Indra Jatra- Worshipping the Hindu God Indra

Updated on April 23, 2024

Indra is known as a King of Heaven and lord of rain, and Jatra is a procession. So Indra Jatra is a day of thanksgiving and celebration for Lord Indra. At the same time, people celebrate and worship Lord Ganesh, Bhairab, and Kumari (Living Goddess). Bhairab is a manifestation of Lord Shiva, and it is believed that he is a destroyer of the devil. This trendy festival in Kathmandu Valley falls in early September and lasts eight days. People from the Newari community of Kathmandu Valley especially celebrate this festival at the beginning of every autumn season. Every year, Indra Jatra begins on the day of the Bhadra Dwadasi and goes to Ashwin Krishna Chaturdasi as per the Nepali calendar.

How Do People Celebrate Indra Jatra?

During this festival, people construct a wooden ceremonial pole (Linga) made of Pinewood in front of the Hanuman Dhoka, Darbar Square- at Basantapur. This wooden pole(linga) is 36 feet long and was chosen and brought specially from the Nala forest of Kabhre district to Kathmandu with all the care. Many people gather to watch this long pole(linga)-raising ceremony or opening of the Indra Jatra festival. Many local people wearing masks and sharing local Nepali liquors perform different dances representing gods, goddesses, and demons. People display images and sculptures of Indra, Bhairab, and other deities.

The chariot of Living Goddess Kumari is also taken out in this procession on the main street of Kathmandu to thank Indra, the god of rain. In addition, every evening, dancers go to the streets and perform their dances with drum and flute music. Especially at Maru tole in Kathmandu, local people make a wooden stage and displace a statue of Indra with stretched-out arms covered by fiber thread for a public show. This tradition has continued since the Licchavi Dynasty.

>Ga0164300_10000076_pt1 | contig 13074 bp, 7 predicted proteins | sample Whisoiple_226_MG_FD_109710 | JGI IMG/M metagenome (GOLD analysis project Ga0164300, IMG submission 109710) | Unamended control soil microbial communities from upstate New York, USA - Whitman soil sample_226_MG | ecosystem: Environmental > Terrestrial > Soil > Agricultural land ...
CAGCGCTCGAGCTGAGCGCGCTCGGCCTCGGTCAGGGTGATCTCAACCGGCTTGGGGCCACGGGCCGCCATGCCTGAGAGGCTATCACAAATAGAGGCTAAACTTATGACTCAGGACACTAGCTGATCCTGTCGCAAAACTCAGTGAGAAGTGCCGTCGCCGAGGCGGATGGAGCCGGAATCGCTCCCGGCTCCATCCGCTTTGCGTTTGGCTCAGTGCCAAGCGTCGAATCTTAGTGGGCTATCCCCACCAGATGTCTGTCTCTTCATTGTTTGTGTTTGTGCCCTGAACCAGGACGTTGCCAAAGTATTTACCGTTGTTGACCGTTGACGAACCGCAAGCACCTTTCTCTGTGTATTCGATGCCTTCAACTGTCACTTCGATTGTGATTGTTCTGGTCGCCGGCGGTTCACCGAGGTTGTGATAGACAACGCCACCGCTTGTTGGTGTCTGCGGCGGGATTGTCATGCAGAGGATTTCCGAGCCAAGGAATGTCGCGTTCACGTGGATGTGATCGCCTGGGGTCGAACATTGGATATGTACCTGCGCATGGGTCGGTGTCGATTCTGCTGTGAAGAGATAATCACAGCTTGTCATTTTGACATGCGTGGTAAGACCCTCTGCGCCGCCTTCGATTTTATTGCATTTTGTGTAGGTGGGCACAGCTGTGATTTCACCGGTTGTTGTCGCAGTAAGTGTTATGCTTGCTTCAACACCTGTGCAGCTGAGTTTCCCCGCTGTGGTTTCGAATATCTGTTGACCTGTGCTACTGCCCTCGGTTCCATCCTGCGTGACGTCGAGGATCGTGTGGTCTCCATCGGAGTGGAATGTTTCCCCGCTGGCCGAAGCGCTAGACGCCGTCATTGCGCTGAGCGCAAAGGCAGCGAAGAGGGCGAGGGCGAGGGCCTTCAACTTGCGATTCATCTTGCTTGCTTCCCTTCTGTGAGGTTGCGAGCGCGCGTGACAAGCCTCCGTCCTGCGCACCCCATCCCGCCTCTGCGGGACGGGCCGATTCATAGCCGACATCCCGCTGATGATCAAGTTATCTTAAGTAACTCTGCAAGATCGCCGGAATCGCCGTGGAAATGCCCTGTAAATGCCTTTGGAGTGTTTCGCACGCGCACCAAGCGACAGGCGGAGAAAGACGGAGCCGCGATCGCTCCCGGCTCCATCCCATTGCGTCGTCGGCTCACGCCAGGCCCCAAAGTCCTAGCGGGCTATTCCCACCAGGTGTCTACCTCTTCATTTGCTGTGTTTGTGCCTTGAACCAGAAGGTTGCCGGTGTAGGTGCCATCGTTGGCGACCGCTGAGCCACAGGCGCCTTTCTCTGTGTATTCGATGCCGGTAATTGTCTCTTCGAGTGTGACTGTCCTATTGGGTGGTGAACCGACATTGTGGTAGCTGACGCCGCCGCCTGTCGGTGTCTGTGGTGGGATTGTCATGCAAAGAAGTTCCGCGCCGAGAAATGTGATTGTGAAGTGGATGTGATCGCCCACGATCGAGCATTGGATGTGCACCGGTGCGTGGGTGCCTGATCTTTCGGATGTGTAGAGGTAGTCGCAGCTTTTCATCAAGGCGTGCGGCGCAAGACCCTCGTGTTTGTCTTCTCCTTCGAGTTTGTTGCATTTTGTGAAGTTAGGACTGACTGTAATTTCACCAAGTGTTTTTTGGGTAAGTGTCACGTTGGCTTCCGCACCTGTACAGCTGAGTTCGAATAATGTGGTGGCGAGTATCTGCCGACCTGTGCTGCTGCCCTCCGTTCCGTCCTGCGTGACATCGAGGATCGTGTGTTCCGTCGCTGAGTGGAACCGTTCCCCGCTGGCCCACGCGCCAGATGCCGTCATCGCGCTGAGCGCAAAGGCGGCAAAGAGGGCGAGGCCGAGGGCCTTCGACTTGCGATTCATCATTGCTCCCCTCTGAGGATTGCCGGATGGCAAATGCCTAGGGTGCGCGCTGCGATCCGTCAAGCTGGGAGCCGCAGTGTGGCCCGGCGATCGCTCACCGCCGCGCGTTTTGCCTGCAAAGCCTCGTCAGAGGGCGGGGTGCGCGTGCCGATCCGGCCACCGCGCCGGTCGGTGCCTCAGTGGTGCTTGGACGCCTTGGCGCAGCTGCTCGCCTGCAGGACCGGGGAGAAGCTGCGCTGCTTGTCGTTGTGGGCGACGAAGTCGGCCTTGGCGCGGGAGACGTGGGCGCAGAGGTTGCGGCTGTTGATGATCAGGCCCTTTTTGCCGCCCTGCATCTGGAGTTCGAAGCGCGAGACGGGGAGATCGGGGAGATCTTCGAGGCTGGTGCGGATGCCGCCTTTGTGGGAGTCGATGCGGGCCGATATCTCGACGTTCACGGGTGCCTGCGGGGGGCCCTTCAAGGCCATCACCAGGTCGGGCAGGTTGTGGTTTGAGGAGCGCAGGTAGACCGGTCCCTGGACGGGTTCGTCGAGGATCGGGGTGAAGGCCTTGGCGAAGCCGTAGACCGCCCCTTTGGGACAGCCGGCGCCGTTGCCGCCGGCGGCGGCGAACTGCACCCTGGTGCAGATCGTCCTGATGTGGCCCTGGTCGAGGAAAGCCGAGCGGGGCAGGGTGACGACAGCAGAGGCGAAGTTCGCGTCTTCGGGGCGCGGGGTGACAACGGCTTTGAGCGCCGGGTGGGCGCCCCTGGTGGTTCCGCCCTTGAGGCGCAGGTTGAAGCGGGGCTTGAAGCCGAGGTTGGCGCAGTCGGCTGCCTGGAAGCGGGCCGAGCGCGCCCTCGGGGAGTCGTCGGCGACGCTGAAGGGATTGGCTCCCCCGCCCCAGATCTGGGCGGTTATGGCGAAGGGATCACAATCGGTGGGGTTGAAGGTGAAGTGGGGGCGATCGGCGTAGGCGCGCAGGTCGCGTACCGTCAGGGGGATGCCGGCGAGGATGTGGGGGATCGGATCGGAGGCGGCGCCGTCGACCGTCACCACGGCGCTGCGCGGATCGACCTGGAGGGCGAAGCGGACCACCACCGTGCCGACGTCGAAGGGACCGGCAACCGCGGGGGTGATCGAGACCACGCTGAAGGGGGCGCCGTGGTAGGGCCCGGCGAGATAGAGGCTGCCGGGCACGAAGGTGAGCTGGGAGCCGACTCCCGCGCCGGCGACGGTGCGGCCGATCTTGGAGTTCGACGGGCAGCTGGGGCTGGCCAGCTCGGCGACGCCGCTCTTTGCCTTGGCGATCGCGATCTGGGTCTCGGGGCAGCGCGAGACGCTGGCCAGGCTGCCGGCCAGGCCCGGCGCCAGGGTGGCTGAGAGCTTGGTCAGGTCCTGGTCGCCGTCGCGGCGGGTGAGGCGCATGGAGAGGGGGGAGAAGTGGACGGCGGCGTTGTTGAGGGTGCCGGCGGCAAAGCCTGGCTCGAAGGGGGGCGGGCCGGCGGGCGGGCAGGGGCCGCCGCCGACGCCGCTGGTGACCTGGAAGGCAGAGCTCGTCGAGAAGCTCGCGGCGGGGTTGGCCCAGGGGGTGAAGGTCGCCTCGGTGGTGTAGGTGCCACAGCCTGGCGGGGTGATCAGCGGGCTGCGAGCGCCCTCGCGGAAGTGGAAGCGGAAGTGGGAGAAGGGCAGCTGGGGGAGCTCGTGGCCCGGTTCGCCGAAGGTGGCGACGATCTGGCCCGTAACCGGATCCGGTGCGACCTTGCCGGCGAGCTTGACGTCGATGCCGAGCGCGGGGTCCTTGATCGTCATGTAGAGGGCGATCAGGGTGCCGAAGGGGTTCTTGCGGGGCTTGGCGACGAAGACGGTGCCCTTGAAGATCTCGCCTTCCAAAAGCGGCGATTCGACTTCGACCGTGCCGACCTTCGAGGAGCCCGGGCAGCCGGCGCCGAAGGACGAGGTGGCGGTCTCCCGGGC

There is a legend that the people believe Indra came to Earth in search of a unique holy flower called Parijat, which is unavailable in heaven. Still, it was essential for his mother to make gifts to Lord Shiva (Avaloketeswor for Buddhists). Lord Krishna had brought this sacred plant, "Parijat," down to Earth from heaven, which is why the flower was inaccessible in heaven. When Indra came to Earth, searched parijat everywhere, and finally found a garden, he tried to steal this plant. Still, the park owner was a great Tantric of that time. He recognized him with his divine power, then immediately multiplied his holy rope called Taraan and captured and kept Indra within his Taraan. Indra could not escape when Indra's mother (Dakine Devi) realized that her son had not arrived with the holy flower Parijat. So she came down to Earth to find her son Indra. After hard searching, she found her son Indra on a Tantric web. She talked and negotiated with the Tantrik and finally managed to free her son from the Tantrik's control. When people realize he was Indra, God of Heaven and rain, they regret and celebrate this festival to make Indra happy and calm.

So every night of this festival, there will be a Living Goddess (Kumari)' chariot procession followed by two other chariots carrying a representative of Ganesh and Bhairav that are taken to different parts of the old Kathmandu. Local people perform masked dances like Majipa Lakhey, Pulukishi (elephant dance), Mahankali, and Sawa Bhaku, representing various city deities. At the end of this festival, for eight days, people lower the pole with the flag of Indra. It is believed that Lord Bishnu gave this flag of Indra for Protection.

The main attraction of this famous festival in Nepal is the different types of dances, such as Majipa Lakhey, Pulukishi(elephant dance), Sawan Bhaku, and the chariot of Kumari (Living Goddess), Lord Ganesh, and Bhairab. Besides all these dances, they perform many other dances on the open streets of the city, and people display many other city deities.

Need Help? Call Us on WhatsApp+977 9851079588orChat with us

Mountain Monarch: A Reputed Trekking Company in Nepal, crafting the best and safe adventure trekking and climbing more than two dacades